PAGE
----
Youth football player, Michael Nowd from central Massachusetts, was told he can no longer play with his football team mid-season because he skipped a grade.

Nowd, an eighth-grade honors student at Applewild School in Fitchburg, Mass., skipped a grade five years ago because he was excelling academically compared to other students his age. Until now, the gifted eighth-grader has played with the Lunenburg Bengals until an anonymous complaint to the Central Mass Youth Football and Cheerleading Conference brought his special situation to light, CBS Boston reports.

The 12-year-old football player was playing with a team that was not for his grade level — the Lunenburg Bengals are a seventh-grade team. The conference officials have stated that they have no other choice but to ask Nowd to transfer to another team according to his grade group.

Nowd’s mother, Dianne, feels that her son is being unfairly punished for being a gifted student. “I feel like they’re discriminating against a kid for being smart,” she told CBS Boston.

Her son has been the team captain and running back for the Bengals since kindergarten. “Football is kind of my life,” Nowd said. “This is my favorite sport and I love coming here."

The American Youth Football (AYF) organization’s rule states that an athlete must play according to his current grade level unless he has been held back a grade and is still young enough to pass the cutoff age. Seventh-grade Bengals coach, Steve Powell, believes it is unfair for the league to punish Nowd after the hard work and commitment he has put in for his football team.

"We practice four days per week, two hours per night, and to see any kid put all that work in then have to tell him mid-season that he can't play anymore is tough," Powell told Sentinel & Enterprise. "Especially when you preach to these kids to work hard in school, and then to have this happen is pretty devastating."

The AYF’s grade requirement does not appear to be a safety issue. Nowd is currently 12 years of age, and he could be as old as 13 and still play for the Bengals. Physically, he isn’t any bigger than his teammates who are currently a grade below him, reports CBS Boston.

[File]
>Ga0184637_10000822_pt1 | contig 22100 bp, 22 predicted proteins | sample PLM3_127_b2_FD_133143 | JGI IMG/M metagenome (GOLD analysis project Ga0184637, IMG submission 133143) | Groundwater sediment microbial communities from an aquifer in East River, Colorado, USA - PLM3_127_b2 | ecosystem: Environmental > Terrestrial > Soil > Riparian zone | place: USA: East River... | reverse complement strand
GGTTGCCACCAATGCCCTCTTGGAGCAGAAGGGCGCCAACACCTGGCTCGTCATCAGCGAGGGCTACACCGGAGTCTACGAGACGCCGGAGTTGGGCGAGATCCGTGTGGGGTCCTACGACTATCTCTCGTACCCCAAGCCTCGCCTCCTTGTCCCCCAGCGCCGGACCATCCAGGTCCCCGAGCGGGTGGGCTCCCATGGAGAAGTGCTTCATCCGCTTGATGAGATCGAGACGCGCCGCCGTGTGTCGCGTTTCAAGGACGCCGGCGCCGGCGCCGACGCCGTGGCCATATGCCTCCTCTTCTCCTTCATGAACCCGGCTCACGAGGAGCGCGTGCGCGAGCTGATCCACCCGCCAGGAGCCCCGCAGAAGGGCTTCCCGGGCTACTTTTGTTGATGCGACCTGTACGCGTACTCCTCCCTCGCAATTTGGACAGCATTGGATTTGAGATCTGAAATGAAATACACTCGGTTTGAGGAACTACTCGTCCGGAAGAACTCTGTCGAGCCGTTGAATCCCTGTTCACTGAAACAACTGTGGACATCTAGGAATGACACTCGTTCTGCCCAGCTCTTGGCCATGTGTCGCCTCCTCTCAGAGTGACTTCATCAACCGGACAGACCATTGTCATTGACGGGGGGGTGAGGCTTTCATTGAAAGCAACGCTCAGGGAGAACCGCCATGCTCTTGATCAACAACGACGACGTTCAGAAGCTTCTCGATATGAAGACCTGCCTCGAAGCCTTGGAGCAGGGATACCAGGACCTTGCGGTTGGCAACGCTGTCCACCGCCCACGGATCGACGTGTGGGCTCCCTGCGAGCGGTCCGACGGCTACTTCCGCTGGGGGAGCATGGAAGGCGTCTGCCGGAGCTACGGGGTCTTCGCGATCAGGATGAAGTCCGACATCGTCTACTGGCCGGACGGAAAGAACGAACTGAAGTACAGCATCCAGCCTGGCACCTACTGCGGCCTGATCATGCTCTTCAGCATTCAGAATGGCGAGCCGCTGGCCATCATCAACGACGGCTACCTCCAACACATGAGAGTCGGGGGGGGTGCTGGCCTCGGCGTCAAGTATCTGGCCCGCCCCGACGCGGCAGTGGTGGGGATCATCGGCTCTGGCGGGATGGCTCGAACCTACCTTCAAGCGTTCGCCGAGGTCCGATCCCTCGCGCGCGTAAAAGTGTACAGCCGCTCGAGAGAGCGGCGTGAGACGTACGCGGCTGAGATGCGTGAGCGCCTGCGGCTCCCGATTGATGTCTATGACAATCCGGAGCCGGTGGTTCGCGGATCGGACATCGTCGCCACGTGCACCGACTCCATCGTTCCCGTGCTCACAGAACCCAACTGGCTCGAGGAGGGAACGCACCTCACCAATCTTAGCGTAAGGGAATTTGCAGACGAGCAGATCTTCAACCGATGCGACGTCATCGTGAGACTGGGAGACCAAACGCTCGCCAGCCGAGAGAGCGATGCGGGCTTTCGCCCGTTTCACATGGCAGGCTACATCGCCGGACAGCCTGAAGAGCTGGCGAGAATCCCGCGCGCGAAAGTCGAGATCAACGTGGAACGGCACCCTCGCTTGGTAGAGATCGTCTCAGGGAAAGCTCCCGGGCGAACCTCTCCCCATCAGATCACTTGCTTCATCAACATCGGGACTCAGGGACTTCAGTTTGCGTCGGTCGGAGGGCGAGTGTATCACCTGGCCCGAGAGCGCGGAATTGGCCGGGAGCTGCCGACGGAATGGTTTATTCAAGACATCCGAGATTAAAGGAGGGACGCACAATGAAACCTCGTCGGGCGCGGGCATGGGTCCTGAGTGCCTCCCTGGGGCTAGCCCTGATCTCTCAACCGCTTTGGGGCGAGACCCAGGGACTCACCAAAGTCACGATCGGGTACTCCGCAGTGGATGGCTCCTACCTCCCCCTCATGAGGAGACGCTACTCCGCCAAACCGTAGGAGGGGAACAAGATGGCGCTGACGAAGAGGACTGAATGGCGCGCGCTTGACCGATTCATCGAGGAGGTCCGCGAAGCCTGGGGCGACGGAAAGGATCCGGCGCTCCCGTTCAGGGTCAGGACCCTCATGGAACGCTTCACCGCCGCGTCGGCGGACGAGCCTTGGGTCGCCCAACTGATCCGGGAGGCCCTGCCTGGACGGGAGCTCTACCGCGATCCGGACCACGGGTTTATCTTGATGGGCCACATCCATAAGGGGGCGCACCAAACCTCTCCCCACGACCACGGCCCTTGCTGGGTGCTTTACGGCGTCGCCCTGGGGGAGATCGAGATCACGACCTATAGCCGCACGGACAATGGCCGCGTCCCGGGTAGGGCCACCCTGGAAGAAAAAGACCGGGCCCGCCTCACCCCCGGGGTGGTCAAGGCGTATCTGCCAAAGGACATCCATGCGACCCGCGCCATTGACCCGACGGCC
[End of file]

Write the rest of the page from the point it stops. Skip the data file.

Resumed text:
“They reward a kid for staying back, but they punish a kid for academically succeeding. It just doesn't make sense,” said Powell to the Sentinel & Enterprise.

Powell allowed Nowd to play in a game against Leominster even after the boy got the AYF letter saying he was no longer eligible to play for the team. Dowd has received an outpour of support from his teammates and even team moms. “All of us were saying, ‘If he can’t play, we don’t want to play,'” said Donovan Powell, Bengals quarterback, to CBS Boston.

“We definitely wanted to prove a point and fight it out by saying, ‘Hey, we’re not losing Michael!’” said Debra Hall, a team mom.

Nowd encouraged his team to play because he feels it's not about him. “It’s about the team," he said. Dianne wants her son to get a waiver and then have a rule implemented that could address special cases for students who skip a grade like Nowd.

Nowd watched last Saturday’s game from the sidelines and will probably have to sit out the final four games of his youth career too.

Students who skip a grade may often experience difficulty socially adjusting to their environment. Kids tend to be smaller and less mature than their classmates, which can lead to constant teasing and even bullying at school, according to "Long-term, a child who skips a grade will be in school with kids who will hit life markers earlier – getting a driver's license, dating – and there may be peer pressure to do things that younger child is not yet ready to do,” says Linda Powers Leviton, a psychotherapist specializing in the needs of the gifted.

To accurately access if your child is ready to skip a grade, the John Hopkins School of Education recommends looking at the guidelines on its website.